updated 04:55 pm EST, Thu January 11, 2007
The iPhone continues to create a ripple effect among cellphone producers and journalists, according to separate reports by MSNBC and Reuters. Speaking originally to a local business paper, Nokia multimedia unit leader Anssi Vanjoki largely dismissed the Apple-made device, labeling it "quite an interesting product" but quickly playing down suggestions that it might upset the Finnish cellphone maker's core business. He points to his company's existing strong points, alluding to the large screens, storage, and media playback functions of Nokia's higher-end cellphones.
"This is another piece of evidence that we have been on the right track from the beginning," Vanjoki said.
More reaction follows after the jump.
Conversely, MSNBC's Seth Jayson observes that the iPhone may have already dealt Microsoft a fatal blow, referring to the Redmond company's Zune as a "paperweight" whose social networking features have already been eclipsed by the features of the iPhone. Even though the iPhone is priced out of direct contention with its Microsoft rival, he says, its touchscreen and Wi-Fi abilities may effectively negate whatever advantages the Zune may have if transferred successfully to the iPod.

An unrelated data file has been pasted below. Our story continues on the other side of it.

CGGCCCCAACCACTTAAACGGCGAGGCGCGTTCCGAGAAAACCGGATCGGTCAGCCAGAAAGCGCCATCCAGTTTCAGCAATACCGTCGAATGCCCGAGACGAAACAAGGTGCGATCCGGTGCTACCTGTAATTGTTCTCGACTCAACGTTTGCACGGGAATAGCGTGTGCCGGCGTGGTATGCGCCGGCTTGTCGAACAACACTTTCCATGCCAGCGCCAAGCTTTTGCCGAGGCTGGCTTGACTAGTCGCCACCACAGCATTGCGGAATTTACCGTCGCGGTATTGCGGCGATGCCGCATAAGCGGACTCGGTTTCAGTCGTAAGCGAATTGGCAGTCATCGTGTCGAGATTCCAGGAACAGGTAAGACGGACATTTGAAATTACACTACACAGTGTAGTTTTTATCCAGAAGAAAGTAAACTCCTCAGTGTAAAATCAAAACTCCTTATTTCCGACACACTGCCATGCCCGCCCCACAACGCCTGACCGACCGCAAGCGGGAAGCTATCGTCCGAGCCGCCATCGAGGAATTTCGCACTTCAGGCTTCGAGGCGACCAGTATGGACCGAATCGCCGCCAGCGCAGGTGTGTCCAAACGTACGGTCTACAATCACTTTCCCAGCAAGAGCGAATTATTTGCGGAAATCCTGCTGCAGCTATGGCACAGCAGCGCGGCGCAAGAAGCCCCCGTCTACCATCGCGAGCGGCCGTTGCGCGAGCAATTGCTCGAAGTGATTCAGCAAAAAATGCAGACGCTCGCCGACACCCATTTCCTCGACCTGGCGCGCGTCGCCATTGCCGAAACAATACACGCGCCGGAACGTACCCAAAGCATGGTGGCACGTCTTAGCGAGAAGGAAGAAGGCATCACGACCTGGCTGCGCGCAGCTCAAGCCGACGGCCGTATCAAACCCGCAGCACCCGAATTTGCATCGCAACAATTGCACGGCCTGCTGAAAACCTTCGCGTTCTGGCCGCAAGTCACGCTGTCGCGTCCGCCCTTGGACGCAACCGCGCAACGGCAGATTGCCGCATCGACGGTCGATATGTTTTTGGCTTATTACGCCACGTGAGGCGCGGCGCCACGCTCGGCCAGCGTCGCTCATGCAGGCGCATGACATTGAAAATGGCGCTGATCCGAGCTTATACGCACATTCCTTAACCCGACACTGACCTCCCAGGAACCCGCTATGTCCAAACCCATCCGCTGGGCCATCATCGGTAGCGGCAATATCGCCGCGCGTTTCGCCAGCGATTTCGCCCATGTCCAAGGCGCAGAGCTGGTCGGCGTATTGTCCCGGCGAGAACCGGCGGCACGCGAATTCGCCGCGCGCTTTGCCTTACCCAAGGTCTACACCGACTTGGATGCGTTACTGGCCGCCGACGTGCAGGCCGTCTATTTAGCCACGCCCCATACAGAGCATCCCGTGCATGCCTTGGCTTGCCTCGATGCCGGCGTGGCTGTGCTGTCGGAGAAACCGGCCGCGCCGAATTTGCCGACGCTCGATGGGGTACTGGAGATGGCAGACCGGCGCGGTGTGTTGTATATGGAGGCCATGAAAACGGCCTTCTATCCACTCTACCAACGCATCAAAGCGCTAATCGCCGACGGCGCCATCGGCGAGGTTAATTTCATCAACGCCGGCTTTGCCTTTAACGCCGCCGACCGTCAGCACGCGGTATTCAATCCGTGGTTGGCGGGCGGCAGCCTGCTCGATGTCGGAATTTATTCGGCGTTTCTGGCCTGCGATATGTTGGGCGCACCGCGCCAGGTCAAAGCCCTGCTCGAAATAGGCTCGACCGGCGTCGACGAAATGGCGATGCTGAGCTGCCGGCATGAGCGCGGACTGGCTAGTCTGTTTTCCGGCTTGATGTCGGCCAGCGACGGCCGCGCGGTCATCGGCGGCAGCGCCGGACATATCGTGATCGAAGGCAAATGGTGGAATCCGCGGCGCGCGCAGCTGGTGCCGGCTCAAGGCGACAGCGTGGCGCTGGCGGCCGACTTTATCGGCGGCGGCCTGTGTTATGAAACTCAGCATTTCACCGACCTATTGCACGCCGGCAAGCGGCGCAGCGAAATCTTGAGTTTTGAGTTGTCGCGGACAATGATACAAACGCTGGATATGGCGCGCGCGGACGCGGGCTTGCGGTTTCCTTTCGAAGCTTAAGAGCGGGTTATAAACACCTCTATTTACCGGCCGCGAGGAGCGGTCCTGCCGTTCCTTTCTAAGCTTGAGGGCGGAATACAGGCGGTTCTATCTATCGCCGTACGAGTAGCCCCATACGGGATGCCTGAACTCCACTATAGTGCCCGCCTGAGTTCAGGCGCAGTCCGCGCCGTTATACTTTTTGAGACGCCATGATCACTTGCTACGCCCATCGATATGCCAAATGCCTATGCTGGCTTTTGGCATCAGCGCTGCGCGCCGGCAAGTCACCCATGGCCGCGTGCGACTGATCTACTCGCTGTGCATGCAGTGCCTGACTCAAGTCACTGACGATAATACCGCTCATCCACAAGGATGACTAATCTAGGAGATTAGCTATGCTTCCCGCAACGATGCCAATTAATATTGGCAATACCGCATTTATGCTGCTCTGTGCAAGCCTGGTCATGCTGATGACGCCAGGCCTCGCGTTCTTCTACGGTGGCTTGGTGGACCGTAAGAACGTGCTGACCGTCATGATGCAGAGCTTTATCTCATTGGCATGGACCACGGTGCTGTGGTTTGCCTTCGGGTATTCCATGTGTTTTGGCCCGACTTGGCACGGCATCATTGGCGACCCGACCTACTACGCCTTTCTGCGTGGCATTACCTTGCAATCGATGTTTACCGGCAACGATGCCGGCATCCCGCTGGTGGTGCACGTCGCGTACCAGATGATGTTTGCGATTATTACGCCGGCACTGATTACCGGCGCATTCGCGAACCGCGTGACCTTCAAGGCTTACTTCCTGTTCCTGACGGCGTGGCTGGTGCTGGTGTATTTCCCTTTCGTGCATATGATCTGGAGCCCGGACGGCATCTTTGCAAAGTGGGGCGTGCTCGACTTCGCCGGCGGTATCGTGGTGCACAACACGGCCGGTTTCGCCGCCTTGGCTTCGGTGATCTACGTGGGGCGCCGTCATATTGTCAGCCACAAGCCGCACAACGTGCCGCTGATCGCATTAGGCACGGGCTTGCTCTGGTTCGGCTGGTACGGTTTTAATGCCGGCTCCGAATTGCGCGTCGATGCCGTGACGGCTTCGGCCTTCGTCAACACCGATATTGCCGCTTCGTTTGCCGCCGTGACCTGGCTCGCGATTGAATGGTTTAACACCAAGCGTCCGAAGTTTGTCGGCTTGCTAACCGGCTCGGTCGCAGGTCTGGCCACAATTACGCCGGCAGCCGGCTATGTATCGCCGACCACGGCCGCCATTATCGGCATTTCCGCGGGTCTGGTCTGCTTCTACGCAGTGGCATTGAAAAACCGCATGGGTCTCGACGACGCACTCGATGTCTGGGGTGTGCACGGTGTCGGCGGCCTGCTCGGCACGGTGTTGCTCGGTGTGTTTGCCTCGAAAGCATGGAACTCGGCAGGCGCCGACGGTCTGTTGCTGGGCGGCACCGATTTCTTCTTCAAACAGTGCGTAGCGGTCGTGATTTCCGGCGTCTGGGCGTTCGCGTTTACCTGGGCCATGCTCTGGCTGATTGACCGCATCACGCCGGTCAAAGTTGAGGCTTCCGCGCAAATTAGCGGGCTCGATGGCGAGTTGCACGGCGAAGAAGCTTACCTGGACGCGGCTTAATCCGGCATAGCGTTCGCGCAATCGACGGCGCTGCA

"Stop wasting money on this initiative. You're late to the game," Jayson tells Microsoft in his article, noting that the Zune developer's common tactic of releasing modest first-run products may ultimately fail in light of Apple's constant advances. "Apple has jumped another two years ahead with its latest offering. Admit you're beaten."